Informal Judicial Institutions: Invisible Determinants of Democratic Decay
- Project Identification
- Project Period
- 9/2021 - 8/2026
- Investor / Pogramme / Project type
- European Union
- MU Faculty or unit
- Faculty of Law
- Project Website
Mainstream literature on courts and judges in law (as well as in political science) focuses primarily on formal rules. Yet in many contexts, informal institutions, ranging from bureaucratic and legislative norms to clientelism and patrimonialism, shape even more strongly judicial behavior and outcomes. Various “gentlemen’s pacts” between judicial associations may compete with or even substitute formal rules governing selection and promotion of judges. They may entrench patronage and vertical as well horizontal gender segregation or allow a smooth court-packing. Similarly, politically savvy chief justices can tweak the formal rules and forge alliances with politicians, for the good as well as for the bad. Recent literature has acknowledged the existence of these informal institutions. However, the range of these informal institutions and their effects are not fully understood, as the traditional doctrinal and normative scholarship is not able to capture them. INFINITY will fill this gap and address the implications of this phenomenon for the “new” as well as “old” EU member states.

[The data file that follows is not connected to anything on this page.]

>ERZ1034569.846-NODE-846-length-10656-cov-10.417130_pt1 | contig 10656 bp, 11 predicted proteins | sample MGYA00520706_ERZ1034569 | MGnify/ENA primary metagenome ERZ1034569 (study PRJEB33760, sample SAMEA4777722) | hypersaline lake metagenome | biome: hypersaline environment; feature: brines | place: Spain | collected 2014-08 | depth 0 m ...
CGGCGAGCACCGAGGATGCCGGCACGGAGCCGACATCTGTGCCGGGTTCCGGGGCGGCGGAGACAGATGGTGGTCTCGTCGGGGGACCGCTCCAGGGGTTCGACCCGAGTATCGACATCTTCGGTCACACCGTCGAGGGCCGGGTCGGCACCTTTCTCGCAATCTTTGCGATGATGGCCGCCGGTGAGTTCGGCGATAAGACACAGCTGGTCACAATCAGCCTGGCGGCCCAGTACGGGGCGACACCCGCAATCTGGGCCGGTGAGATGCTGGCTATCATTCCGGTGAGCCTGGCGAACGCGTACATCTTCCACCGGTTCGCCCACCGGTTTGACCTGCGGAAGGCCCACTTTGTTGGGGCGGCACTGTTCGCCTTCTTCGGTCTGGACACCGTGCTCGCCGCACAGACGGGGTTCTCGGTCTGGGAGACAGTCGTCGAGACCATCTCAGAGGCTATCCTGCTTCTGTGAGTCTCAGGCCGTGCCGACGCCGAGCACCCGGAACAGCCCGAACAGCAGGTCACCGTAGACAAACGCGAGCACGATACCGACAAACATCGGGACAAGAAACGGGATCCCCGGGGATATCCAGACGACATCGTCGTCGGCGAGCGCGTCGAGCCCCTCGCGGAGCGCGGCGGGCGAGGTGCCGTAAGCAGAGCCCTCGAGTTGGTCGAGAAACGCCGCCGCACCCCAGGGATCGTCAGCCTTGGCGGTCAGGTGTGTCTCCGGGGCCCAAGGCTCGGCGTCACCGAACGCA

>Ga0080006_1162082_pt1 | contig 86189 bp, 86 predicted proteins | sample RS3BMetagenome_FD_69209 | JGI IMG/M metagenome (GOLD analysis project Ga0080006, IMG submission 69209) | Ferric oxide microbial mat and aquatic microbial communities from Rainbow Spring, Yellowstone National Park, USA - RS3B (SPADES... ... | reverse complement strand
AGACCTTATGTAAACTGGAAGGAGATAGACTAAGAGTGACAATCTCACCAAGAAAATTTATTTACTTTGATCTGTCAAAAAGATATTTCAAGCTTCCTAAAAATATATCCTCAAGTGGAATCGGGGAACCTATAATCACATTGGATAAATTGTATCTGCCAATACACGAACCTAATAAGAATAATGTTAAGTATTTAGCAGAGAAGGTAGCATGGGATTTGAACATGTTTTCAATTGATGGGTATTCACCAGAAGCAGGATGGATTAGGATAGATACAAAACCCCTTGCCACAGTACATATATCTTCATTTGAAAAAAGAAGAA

The central research question of INFINITY is: how informal institutions affect functioning of the judiciary? More specifically, the INFINITY proposal consists of three interrelated research aims. The first aim is to identify the most important informal judicial institutions in the “new” as well as “old” EU member states and at the two European supranational courts. The second aim is to assess the impact of selected informal institutions on the domestic judiciaries of 8 European states and on the ECtHR and the CJEU. The third overarching aim is to analyse the reasons and mechanisms behind the emergence of informal institutions, and the nature of their stability and change in different political environments.
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Total number of publications: 38